Published on 16 May 2013, by M. Tomazy.
Six Twitter users have been sentenced to a year in prison each by a Bahrain court today for allegedly insulting King Hamad bin Isa Al Khalifa on the micro-blogging site.
According to the government-run Bahrain News Agency, the “six suspects” where charged in five different cases “related to the misuse of freedom of expression and defaming His Majesty the King on twitter.” It added the six were “charged [with] misusing freedoms of expression and opinion publically and remanded .. in custody ahead of their trial.”
According to the London-based Bahrain Press Association those sentenced are [ar]:
@BahrainPA: Those sentenced to prison with the charges of insulting the king on Twitter are: lawyer Mahdi Al Basri, Mahmood Taresh, Mohsin Abdali, Hassan Abdali, Hassan Abdali and Ammar Makki.
The name Hassan Abdali appears twice and Global Voices Online cannot verfiy whether it is two separate people or a mistake. Aquery by Global Voices remained unanswered at the time of writing this post.
The association added:
@BahrainPA: BPA: consider these sentencing unfair provisions that violate the freedom of Expression
Meanwhile, the Bahrain Youth Society for Human Rights says five Twitter usershave been sentenced to a year in prison – and calls for their immediate release:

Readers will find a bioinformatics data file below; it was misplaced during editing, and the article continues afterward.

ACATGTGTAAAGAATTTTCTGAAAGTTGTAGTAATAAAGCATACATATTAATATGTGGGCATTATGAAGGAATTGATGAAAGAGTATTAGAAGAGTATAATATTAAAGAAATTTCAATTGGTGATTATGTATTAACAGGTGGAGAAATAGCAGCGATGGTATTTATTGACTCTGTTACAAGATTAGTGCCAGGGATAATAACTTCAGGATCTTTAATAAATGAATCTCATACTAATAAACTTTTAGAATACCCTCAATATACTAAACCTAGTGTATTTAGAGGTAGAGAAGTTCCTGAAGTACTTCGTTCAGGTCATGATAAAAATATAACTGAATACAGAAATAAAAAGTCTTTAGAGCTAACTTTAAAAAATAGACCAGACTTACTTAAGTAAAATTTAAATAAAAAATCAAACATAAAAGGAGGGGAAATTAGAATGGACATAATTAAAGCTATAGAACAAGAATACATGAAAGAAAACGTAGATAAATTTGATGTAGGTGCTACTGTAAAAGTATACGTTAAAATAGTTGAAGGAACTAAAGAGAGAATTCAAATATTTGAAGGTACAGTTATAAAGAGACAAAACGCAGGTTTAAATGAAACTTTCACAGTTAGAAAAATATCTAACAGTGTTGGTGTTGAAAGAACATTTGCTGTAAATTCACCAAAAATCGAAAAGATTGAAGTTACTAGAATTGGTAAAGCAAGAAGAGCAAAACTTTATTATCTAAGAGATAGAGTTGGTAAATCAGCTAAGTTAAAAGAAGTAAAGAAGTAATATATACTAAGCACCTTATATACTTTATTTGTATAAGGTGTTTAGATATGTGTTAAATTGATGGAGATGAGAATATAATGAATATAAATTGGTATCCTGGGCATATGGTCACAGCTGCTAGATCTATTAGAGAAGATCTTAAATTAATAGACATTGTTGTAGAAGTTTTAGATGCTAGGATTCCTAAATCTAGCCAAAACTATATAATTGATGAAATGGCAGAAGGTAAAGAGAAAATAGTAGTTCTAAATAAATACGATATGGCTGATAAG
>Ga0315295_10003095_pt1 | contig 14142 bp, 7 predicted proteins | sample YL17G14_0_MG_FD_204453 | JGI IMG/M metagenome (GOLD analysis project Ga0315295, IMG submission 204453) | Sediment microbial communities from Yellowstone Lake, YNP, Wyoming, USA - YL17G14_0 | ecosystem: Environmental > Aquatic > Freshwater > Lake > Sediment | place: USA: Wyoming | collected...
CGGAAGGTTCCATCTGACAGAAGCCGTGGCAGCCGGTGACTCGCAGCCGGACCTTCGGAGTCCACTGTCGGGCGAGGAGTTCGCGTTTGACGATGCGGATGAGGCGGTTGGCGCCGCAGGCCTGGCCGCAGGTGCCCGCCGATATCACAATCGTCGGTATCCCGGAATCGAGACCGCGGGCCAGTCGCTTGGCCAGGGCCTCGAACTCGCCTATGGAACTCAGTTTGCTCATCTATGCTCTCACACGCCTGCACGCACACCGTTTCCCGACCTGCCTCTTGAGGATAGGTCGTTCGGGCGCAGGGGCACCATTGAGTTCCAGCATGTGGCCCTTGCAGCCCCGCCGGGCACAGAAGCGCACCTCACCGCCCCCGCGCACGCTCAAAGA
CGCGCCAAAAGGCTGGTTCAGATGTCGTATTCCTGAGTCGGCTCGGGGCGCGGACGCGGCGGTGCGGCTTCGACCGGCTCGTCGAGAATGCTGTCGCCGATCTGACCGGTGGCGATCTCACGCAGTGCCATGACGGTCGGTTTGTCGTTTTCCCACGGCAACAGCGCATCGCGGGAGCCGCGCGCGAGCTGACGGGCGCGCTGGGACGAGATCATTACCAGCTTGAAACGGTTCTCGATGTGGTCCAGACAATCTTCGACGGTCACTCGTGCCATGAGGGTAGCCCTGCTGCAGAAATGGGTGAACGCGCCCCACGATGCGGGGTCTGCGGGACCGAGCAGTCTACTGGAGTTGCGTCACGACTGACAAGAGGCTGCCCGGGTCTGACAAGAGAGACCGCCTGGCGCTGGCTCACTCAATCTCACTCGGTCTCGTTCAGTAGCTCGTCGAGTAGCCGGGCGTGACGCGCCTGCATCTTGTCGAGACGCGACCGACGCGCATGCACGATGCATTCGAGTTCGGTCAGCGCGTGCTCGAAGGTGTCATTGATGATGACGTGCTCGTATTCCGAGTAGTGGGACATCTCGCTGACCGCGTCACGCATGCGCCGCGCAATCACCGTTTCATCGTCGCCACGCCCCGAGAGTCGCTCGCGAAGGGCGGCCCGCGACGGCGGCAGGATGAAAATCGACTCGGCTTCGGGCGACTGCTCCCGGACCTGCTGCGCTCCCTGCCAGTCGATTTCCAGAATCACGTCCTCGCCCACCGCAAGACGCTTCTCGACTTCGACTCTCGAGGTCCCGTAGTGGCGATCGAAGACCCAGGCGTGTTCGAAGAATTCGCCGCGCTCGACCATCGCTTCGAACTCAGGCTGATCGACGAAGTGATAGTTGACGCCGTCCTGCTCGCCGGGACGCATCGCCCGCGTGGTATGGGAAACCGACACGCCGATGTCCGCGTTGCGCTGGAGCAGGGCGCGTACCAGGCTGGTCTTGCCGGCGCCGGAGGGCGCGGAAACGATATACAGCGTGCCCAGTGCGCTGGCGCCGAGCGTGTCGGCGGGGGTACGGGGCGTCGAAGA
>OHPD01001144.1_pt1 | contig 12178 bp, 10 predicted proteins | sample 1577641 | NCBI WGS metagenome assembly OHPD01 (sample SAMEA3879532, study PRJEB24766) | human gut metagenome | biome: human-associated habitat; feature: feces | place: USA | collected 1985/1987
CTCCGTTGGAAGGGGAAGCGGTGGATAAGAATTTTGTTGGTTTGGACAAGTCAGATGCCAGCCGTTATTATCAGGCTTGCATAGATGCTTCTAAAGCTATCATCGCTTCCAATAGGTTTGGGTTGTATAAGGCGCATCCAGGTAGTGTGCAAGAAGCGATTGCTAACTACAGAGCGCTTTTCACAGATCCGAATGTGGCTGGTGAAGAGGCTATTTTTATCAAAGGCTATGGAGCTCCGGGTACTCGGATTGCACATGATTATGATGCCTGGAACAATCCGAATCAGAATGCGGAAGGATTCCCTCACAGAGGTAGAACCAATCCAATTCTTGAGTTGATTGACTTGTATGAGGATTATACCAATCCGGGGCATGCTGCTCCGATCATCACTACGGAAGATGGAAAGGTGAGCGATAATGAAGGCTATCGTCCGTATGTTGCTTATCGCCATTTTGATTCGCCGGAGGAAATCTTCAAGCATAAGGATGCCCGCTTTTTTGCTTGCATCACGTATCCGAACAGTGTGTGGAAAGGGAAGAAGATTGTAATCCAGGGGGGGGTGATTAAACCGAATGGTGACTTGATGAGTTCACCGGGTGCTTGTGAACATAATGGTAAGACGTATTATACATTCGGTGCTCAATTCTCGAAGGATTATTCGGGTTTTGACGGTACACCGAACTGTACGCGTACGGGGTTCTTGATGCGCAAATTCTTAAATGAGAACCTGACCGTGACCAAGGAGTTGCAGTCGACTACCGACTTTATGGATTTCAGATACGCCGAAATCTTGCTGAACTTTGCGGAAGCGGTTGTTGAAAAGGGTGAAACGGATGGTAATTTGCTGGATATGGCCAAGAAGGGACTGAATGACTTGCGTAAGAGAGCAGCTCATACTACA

The Bahrain Youth Society for Human Rights (BYSHR) demands:
- the immediate release of those who were arrested due to freedom of opinion and expression and to drop all charges against them;
- put an end to the restrictions against social media in Bahrain;
- protect the free exchange of information on the Internet and not restrict it.
The sentencing sparked criticism online.
Bahraini Freedom Prayers sees the sentences as a threat to silence other dissidents:
@FreedomPrayers: Last year twitter users sentenced to 6months. This year the offering reached 1yr. If the rest didn't shut up, next it will be 5yrs. #Bahrain
From Cambridge, the UK, author Toby Matthiesen tweets:
@TobyMatthiesen: Bahrain court jails 6 tweeters for a year for “insulting” the King. Another sign of GCC trying to limit Twitter impact
And researcher Marc Owen Jones challenges:
@marcowenjones: They couldn't arrest everyone if they all insulted the King on Twitter. Or could they…? #Bahrain